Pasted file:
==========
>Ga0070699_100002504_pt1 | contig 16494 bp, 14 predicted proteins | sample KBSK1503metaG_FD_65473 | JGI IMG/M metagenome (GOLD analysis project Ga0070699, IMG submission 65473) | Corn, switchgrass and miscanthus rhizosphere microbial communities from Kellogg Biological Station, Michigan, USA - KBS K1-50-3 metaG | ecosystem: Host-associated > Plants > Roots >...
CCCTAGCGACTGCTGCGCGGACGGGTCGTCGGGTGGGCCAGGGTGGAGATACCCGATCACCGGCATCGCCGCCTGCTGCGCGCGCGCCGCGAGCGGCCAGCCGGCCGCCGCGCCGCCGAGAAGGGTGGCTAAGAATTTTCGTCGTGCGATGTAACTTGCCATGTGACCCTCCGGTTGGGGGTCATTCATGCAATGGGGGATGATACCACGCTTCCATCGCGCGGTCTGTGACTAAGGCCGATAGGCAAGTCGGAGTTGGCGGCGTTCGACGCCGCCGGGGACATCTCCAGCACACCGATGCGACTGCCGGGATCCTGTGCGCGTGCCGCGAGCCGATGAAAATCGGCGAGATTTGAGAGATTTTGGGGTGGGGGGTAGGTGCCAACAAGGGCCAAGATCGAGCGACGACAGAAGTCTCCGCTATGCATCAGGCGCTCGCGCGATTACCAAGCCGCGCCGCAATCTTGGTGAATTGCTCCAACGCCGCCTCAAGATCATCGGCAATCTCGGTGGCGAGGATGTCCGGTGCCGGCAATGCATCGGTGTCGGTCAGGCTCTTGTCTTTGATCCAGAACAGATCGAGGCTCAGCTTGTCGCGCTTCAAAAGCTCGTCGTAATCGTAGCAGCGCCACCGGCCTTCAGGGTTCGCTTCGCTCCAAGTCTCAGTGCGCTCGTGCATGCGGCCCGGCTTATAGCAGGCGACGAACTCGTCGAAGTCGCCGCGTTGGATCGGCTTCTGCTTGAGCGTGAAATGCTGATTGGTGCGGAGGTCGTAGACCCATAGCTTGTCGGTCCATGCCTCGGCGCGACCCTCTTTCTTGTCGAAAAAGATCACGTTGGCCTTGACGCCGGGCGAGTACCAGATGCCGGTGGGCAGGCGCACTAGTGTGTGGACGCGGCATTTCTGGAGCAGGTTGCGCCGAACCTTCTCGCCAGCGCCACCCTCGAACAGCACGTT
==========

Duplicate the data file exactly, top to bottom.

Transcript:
>Ga0070699_100002504_pt1 | contig 16494 bp, 14 predicted proteins | sample KBSK1503metaG_FD_65473 | JGI IMG/M metagenome (GOLD analysis project Ga0070699, IMG submission 65473) | Corn, switchgrass and miscanthus rhizosphere microbial communities from Kellogg Biological Station, Michigan, USA - KBS K1-50-3 metaG | ecosystem: Host-associated > Plants > Roots >...
CCCTAGCGACTGCTGCGCGGACGGGTCGTCGGGTGGGCCAGGGTGGAGATACCCGATCACCGGCATCGCCGCCTGCTGCGCGCGCGCCGCGAGCGGCCAGCCGGCCGCCGCGCCGCCGAGAAGGGTGGCTAAGAATTTTCGTCGTGCGATGTAACTTGCCATGTGACCCTCCGGTTGGGGGTCATTCATGCAATGGGGGATGATACCACGCTTCCATCGCGCGGTCTGTGACTAAGGCCGATAGGCAAGTCGGAGTTGGCGGCGTTCGACGCCGCCGGGGACATCTCCAGCACACCGATGCGACTGCCGGGATCCTGTGCGCGTGCCGCGAGCCGATGAAAATCGGCGAGATTTGAGAGATTTTGGGGTGGGGGGTAGGTGCCAACAAGGGCCAAGATCGAGCGACGACAGAAGTCTCCGCTATGCATCAGGCGCTCGCGCGATTACCAAGCCGCGCCGCAATCTTGGTGAATTGCTCCAACGCCGCCTCAAGATCATCGGCAATCTCGGTGGCGAGGATGTCCGGTGCCGGCAATGCATCGGTGTCGGTCAGGCTCTTGTCTTTGATCCAGAACAGATCGAGGCTCAGCTTGTCGCGCTTCAAAAGCTCGTCGTAATCGTAGCAGCGCCACCGGCCTTCAGGGTTCGCTTCGCTCCAAGTCTCAGTGCGCTCGTGCATGCGGCCCGGCTTATAGCAGGCGACGAACTCGTCGAAGTCGCCGCGTTGGATCGGCTTCTGCTTGAGCGTGAAATGCTGATTGGTGCGGAGGTCGTAGACCCATAGCTTGTCGGTCCATGCCTCGGCGCGACCCTCTTTCTTGTCGAAAAAGATCACGTTGGCCTTGACGCCGGGCGAGTACCAGATGCCGGTGGGCAGGCGCACTAGTGTGTGGACGCGGCATTTCTGGAGCAGGTTGCGCCGAACCTTCTCGCCAGCGCCACCCTCGAACAGCACGTT